If you start engaging with someone over these questions by delving into what the bible actually says and how it might not be what they think it is, you discover a couple of things right off the bat that makes it either a very short or a very frustrating encounter. Firstly, your conversant may not know thing one about what you’re talking about. They have not read the bible. Not all of it, not nearly enough of of it. (I am speaking now of averages; there will always be someone who does not fill this description.) At best they have studied the parts they’ve introduced to in church. After all, those are the “important” parts. Secondly, you run into the problem that this person probably, maybe, did not come to his or her belief by a reasoned process. Which is why when you start examining the bases of their belief, they are completely at sea, and react as if threatened. Because you are threatening them.

However and for whatever reason they have come to this place, they have staked their identity on this ground and to suggest it might be sand is very, very, very threatening.

It’s not your place to tell them they’re wrong.

The best you can do is offer—not impose—more information. Or walk away.

However, when someone steps up to willingly engage with you over this and makes a show of being open to dialogue, things change.

In the encounter I mentioned above, two things were thrown at me that I found no way to deal with effectively because they represent a mindset that a priori rejected my arguments. The first that I am “misguided” and the second that I am “rebelling against god,” which is the sole reason I fail to swallow his counterarguments.

I’ve written before about how I feel that those gentle busybodies who knock on your door to bring you the good word, without intending to, are very insulting. Because in order to presume to do that they have to make certain assumptions, one of which is that you must be stupid. That something  this important just never occurred to you to think about ever before. No, they do not consciously think this, but when confronted by someone who informs them that, no, I have considered all this and chosen a different path, they conclude that you either misunderstood something or you’re in league with the devil. The discourse runs aground on the shoals of mutual incomprehension because the places you’re arguing from are wildly divergent. If you stand your ground, I suspect they think you think they’re stupid. But at some level where space for being able to acknowledge the possibility of a different view should be, something else has filled it and communication is subsequently made far more difficult.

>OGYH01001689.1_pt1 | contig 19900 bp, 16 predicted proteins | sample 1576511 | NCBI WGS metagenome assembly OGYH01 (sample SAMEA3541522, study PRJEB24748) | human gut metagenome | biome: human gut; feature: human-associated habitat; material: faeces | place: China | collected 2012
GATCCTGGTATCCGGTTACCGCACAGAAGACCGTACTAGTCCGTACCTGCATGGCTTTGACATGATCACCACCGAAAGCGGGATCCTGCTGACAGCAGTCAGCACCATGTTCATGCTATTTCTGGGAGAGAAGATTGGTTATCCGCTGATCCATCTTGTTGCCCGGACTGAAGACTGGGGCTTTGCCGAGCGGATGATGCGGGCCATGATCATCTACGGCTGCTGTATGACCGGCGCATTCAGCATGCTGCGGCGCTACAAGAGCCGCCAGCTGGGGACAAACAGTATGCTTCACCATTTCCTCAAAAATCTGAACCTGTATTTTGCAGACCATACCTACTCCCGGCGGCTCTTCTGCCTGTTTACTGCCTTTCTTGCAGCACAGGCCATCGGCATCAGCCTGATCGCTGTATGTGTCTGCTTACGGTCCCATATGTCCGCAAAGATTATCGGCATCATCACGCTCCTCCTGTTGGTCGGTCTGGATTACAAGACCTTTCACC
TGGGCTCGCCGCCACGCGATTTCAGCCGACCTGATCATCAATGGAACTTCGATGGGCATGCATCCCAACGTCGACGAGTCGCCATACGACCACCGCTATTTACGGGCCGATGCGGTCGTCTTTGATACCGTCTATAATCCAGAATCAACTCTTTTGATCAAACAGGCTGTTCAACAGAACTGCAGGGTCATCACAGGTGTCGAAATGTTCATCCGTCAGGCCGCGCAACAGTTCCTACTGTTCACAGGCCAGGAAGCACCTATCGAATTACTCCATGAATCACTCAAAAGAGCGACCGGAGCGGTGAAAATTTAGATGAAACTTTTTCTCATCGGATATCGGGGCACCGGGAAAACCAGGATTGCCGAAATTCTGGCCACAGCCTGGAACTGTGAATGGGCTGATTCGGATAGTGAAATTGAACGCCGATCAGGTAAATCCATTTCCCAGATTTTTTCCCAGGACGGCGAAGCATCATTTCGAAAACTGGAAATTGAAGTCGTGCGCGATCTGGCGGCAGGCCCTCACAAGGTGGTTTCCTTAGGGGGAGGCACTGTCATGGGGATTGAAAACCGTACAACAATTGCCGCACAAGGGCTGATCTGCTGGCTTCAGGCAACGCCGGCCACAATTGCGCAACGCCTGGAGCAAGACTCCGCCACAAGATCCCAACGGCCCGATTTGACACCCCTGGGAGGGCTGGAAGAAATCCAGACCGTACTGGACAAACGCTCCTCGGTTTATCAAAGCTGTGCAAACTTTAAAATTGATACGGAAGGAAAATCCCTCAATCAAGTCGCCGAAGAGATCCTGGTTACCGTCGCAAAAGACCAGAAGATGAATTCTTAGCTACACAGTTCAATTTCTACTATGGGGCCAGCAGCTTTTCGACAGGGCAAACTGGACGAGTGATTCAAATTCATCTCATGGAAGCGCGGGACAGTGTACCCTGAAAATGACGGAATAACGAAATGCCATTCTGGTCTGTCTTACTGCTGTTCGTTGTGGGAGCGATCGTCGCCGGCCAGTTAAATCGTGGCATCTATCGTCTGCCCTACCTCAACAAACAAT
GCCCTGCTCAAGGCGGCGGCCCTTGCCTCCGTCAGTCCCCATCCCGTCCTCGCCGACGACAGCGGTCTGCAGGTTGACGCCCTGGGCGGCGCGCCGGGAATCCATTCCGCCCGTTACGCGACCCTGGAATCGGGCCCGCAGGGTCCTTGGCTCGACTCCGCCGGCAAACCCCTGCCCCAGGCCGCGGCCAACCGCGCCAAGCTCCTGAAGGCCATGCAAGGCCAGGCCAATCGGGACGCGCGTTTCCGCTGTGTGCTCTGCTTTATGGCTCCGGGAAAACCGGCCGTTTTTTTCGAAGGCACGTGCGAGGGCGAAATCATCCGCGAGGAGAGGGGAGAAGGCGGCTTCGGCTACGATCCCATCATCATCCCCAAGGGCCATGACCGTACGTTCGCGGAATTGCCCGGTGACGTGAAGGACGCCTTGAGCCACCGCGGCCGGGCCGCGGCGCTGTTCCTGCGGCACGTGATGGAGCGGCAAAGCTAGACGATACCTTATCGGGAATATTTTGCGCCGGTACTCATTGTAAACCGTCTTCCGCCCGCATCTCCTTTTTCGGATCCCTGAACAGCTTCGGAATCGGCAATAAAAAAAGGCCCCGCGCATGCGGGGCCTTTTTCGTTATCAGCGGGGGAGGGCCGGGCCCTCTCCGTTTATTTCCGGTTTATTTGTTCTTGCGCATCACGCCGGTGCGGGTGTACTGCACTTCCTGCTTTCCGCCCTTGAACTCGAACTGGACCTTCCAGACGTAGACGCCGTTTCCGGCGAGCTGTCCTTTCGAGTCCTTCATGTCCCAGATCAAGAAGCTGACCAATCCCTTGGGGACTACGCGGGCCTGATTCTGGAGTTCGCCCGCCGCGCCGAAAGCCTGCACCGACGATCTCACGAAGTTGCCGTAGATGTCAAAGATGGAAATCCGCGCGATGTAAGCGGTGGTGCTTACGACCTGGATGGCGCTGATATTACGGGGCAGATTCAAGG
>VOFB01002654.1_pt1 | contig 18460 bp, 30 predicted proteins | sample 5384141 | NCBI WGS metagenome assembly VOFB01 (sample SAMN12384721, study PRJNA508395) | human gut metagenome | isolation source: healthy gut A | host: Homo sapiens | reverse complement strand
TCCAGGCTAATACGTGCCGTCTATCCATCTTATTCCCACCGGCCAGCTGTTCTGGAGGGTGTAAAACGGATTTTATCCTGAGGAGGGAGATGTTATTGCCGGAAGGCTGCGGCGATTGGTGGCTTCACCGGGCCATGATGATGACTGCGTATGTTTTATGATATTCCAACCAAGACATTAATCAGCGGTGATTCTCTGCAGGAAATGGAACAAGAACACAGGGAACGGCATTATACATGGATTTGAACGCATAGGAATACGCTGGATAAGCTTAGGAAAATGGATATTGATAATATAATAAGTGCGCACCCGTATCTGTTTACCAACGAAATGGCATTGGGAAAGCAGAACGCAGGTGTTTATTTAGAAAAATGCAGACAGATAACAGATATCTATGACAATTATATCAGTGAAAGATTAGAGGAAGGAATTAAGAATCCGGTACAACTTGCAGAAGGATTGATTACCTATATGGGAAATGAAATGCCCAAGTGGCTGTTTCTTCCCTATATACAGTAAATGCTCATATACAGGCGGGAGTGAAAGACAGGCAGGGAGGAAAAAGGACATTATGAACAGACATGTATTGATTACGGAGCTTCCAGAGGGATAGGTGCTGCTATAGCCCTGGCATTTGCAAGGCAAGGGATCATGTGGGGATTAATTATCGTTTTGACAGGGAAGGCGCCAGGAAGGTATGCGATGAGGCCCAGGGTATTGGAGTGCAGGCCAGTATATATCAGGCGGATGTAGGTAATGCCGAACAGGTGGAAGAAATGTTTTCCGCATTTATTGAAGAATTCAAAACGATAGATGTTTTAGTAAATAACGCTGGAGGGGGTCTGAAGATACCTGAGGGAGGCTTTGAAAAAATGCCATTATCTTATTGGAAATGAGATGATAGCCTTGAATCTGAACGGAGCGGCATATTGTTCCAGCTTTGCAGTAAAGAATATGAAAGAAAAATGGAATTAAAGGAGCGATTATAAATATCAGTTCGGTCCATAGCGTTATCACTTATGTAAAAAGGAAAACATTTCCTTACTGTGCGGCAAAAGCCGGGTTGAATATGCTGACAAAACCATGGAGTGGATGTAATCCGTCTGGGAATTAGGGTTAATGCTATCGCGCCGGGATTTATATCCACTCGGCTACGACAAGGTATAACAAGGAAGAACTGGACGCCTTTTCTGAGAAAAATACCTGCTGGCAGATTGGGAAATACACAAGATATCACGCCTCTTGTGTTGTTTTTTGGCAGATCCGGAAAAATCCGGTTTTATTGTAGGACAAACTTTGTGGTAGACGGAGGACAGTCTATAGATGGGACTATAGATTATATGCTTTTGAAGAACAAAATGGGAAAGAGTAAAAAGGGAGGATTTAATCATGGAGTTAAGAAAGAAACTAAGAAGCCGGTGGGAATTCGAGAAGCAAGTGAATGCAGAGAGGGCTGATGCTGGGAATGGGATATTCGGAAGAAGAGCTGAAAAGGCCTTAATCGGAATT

But the judgment that I am stupid is wrapped up in that “misguided.” Clearly, I am not getting something, which is so simple and so self-evidently true a child ought to pick up on it. Because, conversely, I can’t possibly have a worthwhile point. No, of course not. That would be impossible, since it appears to  contradict the convictions of your conversant. He didn’t seem to even register those points where I agreed with him (and there were) because I kept insisting, I suppose, that there were doctrinal problems with some of this. So I’m misguided.

And I am misguided because I’m rebelling against god. I have to be. The only reason I would argue along the lines I do is if I were angrily rejecting a god I know in my heart is really there. Because that’s the only way you can rebel against something, is by rejecting the authority of something real.

This is a fallback assumption, which is one of the reasons we see the logical absurdity that atheists worship Satan.  This is flung at us with no hint of irony.

The existence or nonexistence of god aside, this is a human inability to consider the possibility of Other Views. Even to dismiss them.

But I made the observation that, no, I am not in rebellion against god. If anything, I am in rebellion against people who insist that I’m misguided. I suppose this was ignored because, on some level, the notion that people and god can be separate in the sense that I meant is inconceivable. To be in rebellion against god’s messengers must de facto mean I’m rebelling against god.

Loops within loops.

So extract god from the core question and we come back to—they’re partisan.

(This is not, in fact, inconsistent with this brand of christianity. They are stuck in the Old Testament with all its punitive constraints and vengeance and parochial judgment. You can tell because they go all Levitical on you to defend their presumed moral superiority. Yahweh is a partisan god. Look at the jeremiads against “foreigners” and the instructions on how many of another people the Israelites ought to slaughter. He is a blood-soaked deity who has chosen a Side and promised to bless these people if they do what he says. This is partisanship.  It is not at all inconsistent, given the rhetoric about building walls, reinstating intolerances, banning programs that award benefits to people Yahweh would have had put to death. He’s their guy the way David was.)